Shortly after the recession hit and it came to light that mortgage companies had taken advantage of the American public by providing them mortgages that they could not afford and that destined them to foreclosure.  The lenders danced quickly to offer the appearance that they wanted to “fix” what was broken.  A few years later the news disclosed that in their haste to foreclose on properties, the mortgage companies had taken a few illegal shortcuts to simplify the foreclosure process.  By this time those lenders and their contractors became highly motivated to garner some positive press, and touted what they thought was the perfect solution – “loss mitigation departments.”

            It was never too clear to me exactly whose loss they sought to mitigate, but let’s give them the benefit of the doubt, and assume that they sought to help people avoid foreclosure.  I can’t say whether they had loss-mitigation departments before the economic meltdown, but after, they sure bragged that these departments were the solution to debtors who wanted to try to save their homes from foreclosure.

            I have had too many dealings with these departments, and my conclusions are as follows: 

The departments had little motivation to succeed in stopping foreclosures.

They were staffed by unqualified insufficiently trained, phone consultants.

The consultants worked from a flow chart that tried to anticipate questions, and any questions not on that flow chart of answers, were not answered.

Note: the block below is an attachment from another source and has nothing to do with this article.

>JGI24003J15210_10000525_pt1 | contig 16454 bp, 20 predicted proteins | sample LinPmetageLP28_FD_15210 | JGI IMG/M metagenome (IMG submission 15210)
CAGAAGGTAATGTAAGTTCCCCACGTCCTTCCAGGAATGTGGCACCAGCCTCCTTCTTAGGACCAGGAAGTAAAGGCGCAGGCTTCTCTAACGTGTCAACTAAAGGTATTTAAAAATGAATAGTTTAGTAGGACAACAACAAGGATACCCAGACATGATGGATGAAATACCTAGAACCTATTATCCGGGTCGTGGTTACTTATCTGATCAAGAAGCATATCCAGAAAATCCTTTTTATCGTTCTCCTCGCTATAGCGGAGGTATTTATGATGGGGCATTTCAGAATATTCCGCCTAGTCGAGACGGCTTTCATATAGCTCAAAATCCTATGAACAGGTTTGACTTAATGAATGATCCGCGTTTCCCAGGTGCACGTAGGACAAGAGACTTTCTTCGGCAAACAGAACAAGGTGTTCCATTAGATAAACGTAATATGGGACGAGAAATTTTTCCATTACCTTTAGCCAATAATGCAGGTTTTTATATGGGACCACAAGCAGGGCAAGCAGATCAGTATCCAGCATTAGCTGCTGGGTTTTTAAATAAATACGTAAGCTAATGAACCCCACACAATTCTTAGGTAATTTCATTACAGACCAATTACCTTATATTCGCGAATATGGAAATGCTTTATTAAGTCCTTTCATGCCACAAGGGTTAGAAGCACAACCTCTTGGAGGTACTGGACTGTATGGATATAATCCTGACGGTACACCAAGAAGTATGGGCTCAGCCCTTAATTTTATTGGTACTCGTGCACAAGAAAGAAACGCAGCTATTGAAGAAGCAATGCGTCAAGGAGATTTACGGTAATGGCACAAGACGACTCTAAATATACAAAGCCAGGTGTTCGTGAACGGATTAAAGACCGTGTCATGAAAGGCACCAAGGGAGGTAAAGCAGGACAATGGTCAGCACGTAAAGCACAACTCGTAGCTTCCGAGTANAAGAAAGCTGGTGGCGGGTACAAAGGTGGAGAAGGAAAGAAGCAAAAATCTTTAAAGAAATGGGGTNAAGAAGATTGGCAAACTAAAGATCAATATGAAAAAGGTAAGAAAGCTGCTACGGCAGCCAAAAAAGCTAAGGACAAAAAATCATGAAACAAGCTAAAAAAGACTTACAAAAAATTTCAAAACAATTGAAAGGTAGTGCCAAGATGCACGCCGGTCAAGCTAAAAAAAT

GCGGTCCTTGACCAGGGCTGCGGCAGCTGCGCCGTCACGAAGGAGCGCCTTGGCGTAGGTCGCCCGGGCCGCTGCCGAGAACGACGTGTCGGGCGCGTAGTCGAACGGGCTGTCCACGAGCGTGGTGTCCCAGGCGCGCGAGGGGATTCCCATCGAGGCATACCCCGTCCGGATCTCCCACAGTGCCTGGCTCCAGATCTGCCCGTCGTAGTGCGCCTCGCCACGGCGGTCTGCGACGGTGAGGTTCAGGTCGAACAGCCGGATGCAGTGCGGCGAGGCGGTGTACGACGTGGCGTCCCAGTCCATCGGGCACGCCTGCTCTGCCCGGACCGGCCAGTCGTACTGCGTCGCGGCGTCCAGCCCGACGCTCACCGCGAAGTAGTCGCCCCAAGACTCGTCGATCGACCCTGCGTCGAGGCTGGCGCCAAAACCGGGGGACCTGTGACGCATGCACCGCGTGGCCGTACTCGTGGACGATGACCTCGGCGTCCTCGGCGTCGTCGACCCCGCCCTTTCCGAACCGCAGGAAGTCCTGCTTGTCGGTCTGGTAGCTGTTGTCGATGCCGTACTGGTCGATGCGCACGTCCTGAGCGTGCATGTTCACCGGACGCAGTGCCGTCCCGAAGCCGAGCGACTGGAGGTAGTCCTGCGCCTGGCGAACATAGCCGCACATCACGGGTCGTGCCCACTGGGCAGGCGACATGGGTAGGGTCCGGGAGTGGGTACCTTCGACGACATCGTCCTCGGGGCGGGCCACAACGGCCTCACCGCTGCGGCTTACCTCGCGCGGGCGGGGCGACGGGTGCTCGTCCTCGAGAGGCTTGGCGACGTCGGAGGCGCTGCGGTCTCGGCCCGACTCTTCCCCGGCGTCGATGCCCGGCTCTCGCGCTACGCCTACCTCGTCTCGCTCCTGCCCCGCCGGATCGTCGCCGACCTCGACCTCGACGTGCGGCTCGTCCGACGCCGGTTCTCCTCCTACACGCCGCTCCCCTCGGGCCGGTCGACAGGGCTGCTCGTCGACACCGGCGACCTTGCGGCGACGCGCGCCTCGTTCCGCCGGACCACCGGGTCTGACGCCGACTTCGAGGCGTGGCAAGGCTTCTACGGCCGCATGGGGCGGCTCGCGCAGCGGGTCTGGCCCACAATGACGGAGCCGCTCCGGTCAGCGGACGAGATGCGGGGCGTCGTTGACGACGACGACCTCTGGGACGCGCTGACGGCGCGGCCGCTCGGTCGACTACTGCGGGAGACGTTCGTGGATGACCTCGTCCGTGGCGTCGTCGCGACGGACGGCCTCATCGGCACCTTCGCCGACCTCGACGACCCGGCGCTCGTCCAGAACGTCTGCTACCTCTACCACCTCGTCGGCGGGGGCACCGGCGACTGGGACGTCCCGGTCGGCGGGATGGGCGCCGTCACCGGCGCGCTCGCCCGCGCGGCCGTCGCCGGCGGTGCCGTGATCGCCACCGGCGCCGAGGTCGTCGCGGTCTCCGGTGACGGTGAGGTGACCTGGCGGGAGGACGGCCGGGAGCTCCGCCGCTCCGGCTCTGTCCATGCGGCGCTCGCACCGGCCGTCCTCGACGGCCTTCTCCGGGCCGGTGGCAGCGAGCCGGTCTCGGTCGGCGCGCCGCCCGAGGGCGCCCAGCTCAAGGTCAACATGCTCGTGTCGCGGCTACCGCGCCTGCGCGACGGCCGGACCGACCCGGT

They tried desperately not to put you through to a supervisor.

They were unprofessional, lost documents, had inadequate databases and one consultant had no idea what the other consultant was doing.

It soon became clear to me that the golden rule of dealing with loss mitigation departments was to find a consultant that seemed to know what she was doing, and to refuse to talk to anyone else.  Get her phone extension, her work schedule, and ask what she has posted as notes in your case.  Often-times you might have to go through several consultants before you find a good one, but when you do, she is golden, the best hope you have to working out a deal to keep your house.  Treat her with respect, patience, and ask questions – take notes of conversations, dates, and times.

            Keep in mind the positions of those involved:  you have had your home for years, have been making regular payments until recently, and no one wants your home more than you; the mortgage company does not want a home owned by a person who can’t make payments because the home has probably fallen into disrepair recently, the company has too many homes they can’t sell now (and has for years), and they know that no one wants your home more than you.  To keep the home you will have to prove that you can make your payments if given another chance by changing the terms of the mortgage.  When you apply to keep your house be prepared for your papers to be lost, for you to send them in over and over again, and for each new presentation you will have to update your application with new income and expense information.

            In short, you are in a weak bargaining position, because the mortgage company has the legal right to foreclose, so cooperate fully and graciously with your consultant, expect the worst, but don’t give up and you have a chance to avoid foreclosure, and bankruptcy.

Categories: Traffic Law

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